TONY STEWART Back in the Saddle ATLANTA (April 9, 2007) -- Tony Stewart is back in the saddle in his return to Texas Motor Speedway. The driver of the No. 20 Home Depot Chevrolet for Joe Gibbs Racing enters this weekend's Samsung 500 NASCAR ...
Back in the Saddle
ATLANTA (April 9, 2007) -- Tony Stewart is back in the saddle in his return to Texas Motor Speedway. The driver of the No. 20 Home Depot Chevrolet for Joe Gibbs Racing enters this weekend's Samsung 500 NASCAR NEXTEL Cup Series race at the 1.5-mile oval back in the top-10 in points with the same car he used to pistol-whip the field last November at Texas when he won after leading eight times for a race-high 278 laps.
In fact, Chassis No. 120 has two other wins to its credit -- Kansas and Atlanta -- as Stewart used it to win three of the last eight races in 2006. It has run three times in 2007 and finished in the top-10 on each occasion, including a stellar second-place result at Atlanta -- Texas' sister track -- where Stewart led five times for 121 laps.
Stewart and Co. bring their thoroughbred racer back to Texas with two very important updates. One produces power and the other produces pride.
The No. 20 Home Depot Monte Carlo SS will be powered by Chevrolet's new R07 engine, a piece that's been nine years in the making, and Joe Gibbs Racing's head engine builder Mark Cronquist has been a part of its development since day one.
And with new strength under the hood, it's only fitting that the No. 20 machine carries the spirit of strength on its exterior. A special NASCAR Day paint scheme will adorn Stewart's Home Depot ride at Texas, as the world's largest home improvement retailer is the exclusive retailer of NASCAR Day pins. The paint scheme kicks off Home Depot's role with NASCAR Day, with pins available at stores nationwide April 16.
(NASCAR Day is a one-day celebration of the NASCAR spirit and its fans, and this year's edition will be held on May 18. In exchange for a $5 donation, participants will receive a commemorative 2007 NASCAR Day lapel pin. Proceeds from the sale of NASCAR Day pins at The Home Depot will equally benefit The NASCAR Foundation Family of Charities, which is comprised of more than 30 nonprofit organizations supporting children's causes, animal welfare and conservation efforts. NASCAR Day began in 2004 and celebrates its fourth observance in 2007. In 2006, NASCAR Day raised more than $1.3 million.)
You'll be running a special NASCAR Day paint scheme on your car this weekend at Texas as your sponsor -- The Home Depot -- is the exclusive retailer of NASCAR Day pins, which will be available in all Home Depot stores on April 16. What's your racing luck been when you've run a special paint scheme?
"I've won a couple and I've crashed a couple, so I think I'm back on the upswing of being ready to win with a couple of them. I think we started off really good with some special paint schemes, then we went really bad for a while. I think it's time to go back to being good again."
NASCAR Day is an annual, charitable celebration of the spirit of NASCAR fans. You're no stranger to charity, having given $2 million to Victory Junction Gang Camp and by having your own foundation -- the Tony Stewart Foundation. What do you get out of philanthropy?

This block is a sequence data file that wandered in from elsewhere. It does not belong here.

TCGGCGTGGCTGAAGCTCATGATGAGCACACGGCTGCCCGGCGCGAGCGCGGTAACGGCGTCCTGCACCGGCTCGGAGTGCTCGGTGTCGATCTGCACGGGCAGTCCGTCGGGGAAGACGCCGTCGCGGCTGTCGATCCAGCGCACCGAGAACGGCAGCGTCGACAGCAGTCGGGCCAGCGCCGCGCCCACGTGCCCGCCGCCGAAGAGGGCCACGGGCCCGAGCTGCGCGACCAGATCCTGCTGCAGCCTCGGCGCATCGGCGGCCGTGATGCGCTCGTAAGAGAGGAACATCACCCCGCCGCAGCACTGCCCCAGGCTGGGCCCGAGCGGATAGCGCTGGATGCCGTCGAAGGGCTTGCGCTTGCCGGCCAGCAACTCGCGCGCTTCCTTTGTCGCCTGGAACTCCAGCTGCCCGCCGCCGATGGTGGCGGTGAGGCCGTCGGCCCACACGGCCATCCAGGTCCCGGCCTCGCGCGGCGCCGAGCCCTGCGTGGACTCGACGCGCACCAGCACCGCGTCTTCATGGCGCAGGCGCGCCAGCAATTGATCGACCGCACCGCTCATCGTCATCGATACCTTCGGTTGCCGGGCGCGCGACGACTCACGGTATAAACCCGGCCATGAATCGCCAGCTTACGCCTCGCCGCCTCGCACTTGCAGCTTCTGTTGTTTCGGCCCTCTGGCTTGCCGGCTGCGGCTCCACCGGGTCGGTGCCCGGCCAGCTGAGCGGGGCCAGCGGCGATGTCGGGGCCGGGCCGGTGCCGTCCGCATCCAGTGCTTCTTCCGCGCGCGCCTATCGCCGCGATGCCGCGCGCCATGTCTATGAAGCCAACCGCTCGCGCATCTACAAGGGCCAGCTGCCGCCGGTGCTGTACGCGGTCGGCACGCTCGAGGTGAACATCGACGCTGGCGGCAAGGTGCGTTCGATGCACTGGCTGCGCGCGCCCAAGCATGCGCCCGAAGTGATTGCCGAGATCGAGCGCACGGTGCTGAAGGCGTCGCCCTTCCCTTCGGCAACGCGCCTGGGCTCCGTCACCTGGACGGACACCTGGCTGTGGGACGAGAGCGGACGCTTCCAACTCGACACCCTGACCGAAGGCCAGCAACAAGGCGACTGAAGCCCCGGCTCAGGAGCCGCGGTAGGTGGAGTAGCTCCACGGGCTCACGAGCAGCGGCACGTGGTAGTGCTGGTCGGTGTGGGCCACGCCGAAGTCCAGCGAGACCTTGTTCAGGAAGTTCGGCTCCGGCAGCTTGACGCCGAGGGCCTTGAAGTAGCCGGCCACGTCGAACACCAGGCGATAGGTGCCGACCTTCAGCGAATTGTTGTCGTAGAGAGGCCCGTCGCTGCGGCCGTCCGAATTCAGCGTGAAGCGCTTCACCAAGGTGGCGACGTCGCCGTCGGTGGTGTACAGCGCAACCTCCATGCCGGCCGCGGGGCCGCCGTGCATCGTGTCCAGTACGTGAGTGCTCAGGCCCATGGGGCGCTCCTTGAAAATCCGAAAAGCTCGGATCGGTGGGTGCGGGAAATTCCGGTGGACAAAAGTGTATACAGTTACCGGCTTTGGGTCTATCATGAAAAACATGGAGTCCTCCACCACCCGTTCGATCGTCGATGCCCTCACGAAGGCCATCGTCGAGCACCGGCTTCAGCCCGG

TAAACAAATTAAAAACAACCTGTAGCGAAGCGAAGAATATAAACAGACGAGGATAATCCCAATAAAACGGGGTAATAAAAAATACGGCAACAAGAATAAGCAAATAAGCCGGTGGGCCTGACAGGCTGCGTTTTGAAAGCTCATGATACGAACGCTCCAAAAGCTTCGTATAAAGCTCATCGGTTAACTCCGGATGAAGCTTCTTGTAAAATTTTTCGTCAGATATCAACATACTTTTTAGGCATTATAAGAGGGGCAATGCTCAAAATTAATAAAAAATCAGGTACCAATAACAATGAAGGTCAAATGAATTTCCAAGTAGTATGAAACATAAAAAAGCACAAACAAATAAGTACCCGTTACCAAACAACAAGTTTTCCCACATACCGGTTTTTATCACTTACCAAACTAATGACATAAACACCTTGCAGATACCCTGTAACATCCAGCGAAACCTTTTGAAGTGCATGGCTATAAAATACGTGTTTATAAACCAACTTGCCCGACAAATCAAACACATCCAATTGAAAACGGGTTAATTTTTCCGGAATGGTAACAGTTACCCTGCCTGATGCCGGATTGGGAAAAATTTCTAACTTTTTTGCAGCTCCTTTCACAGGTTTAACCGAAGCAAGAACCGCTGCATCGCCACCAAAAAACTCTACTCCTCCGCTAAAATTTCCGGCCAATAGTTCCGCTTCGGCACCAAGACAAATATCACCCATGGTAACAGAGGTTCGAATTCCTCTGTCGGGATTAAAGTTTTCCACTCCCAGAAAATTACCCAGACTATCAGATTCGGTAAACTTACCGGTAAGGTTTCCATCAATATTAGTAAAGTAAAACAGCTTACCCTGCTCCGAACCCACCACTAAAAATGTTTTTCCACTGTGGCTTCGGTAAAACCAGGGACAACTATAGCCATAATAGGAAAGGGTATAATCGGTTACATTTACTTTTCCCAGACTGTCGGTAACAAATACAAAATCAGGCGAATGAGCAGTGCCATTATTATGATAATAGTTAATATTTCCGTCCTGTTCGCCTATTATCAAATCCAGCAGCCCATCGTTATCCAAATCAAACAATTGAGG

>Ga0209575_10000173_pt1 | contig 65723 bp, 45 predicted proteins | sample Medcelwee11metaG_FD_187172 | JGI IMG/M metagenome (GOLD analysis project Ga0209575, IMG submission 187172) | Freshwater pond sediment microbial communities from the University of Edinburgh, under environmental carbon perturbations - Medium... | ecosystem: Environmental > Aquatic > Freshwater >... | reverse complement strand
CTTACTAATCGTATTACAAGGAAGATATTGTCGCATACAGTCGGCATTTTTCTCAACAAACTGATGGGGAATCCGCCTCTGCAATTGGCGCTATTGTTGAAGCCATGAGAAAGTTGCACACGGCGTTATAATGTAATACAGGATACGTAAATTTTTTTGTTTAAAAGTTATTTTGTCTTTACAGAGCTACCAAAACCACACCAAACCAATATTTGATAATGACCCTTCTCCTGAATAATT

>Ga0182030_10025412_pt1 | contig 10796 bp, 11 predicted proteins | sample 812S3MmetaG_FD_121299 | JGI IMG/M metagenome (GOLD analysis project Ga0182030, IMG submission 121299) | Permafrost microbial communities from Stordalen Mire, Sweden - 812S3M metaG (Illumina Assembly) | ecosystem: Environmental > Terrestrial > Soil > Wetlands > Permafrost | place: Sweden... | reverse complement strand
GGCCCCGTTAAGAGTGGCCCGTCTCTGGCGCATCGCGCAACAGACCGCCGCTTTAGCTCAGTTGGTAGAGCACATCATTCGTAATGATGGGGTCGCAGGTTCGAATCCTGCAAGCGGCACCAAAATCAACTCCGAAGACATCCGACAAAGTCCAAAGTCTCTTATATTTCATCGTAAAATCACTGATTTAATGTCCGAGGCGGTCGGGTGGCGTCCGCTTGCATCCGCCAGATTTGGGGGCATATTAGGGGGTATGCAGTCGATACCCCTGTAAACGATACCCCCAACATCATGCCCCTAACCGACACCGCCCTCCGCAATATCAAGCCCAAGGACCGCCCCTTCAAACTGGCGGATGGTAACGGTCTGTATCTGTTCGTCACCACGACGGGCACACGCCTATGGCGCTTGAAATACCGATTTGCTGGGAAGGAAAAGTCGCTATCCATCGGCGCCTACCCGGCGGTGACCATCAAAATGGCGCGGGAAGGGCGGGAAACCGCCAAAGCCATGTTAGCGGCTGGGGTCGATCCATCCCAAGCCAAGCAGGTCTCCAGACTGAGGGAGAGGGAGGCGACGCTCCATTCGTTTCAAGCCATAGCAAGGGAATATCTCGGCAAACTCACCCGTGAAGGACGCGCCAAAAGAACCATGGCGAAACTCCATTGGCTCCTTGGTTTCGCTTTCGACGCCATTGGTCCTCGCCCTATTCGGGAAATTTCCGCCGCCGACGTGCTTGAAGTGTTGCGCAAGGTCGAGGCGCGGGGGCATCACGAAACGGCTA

"My career, especially before I became a Nextel Cup driver and an Indy car driver, when I decided I was going to quit working and strictly try to make a living driving race cars, there were a lot of times I either had to borrow money to get to the next event or somebody would let me stay overnight in their house. You realize what's been given to you and the help you've gotten along the way. It's nice to be able to return that favor by finally being able to give back. It really completes your life when you're able to do something like this and be able to give something back to the community."
In your last race at Texas back in November, you completely dominated, leading eight times for a race-high 278 laps to secure your 29th career Nextel Cup victory and your first at Texas. Were you surprised by how dominant you were?
"It was obviously an awesome day. Anytime you can lead that many laps and that percentage of laps in a race, it's a good day for you. We had a car that was good all day long from start to finish. In my 28 years of racing it's rare that I've had a car that good. We could get a straightaway lead at any time. I was loose the whole day, but we were extremely fast being loose. We kept trying to get greedy because we knew at some point guys would get their cars better and I wanted to see if I could get it tightened up enough to where I could even go faster. We finally got it too tight and I had them undo a tire pressure adjustment when we came in for a two-tire stop. After that, it was right back to being really fast and we had a straightaway lead with less than 10 laps to go. We had the strongest car all day and we finished it off."
In your last four races at Texas you've led 437 of the 1,341 laps available (32.6 percent) and run in the top-15 for all but 89 laps. How have you been able to adapt to Texas' layout?
"I've found that you can pass anywhere, really. If you get a guy that misses the bottom of the corner and he bobbles, you can get around him. But even if someone doesn't make a mistake and you've got a little better car than they do, the groove has moved up enough over the years to where the track's a little wider, so you have more room to get a run on a guy. But as the tires wear out and grip goes away, drivers will make mistakes and a car's handling will become more important. And when a guy makes a mistake, you need to be there to capitalize on it. You can really pass anywhere as long as the right opportunity comes up."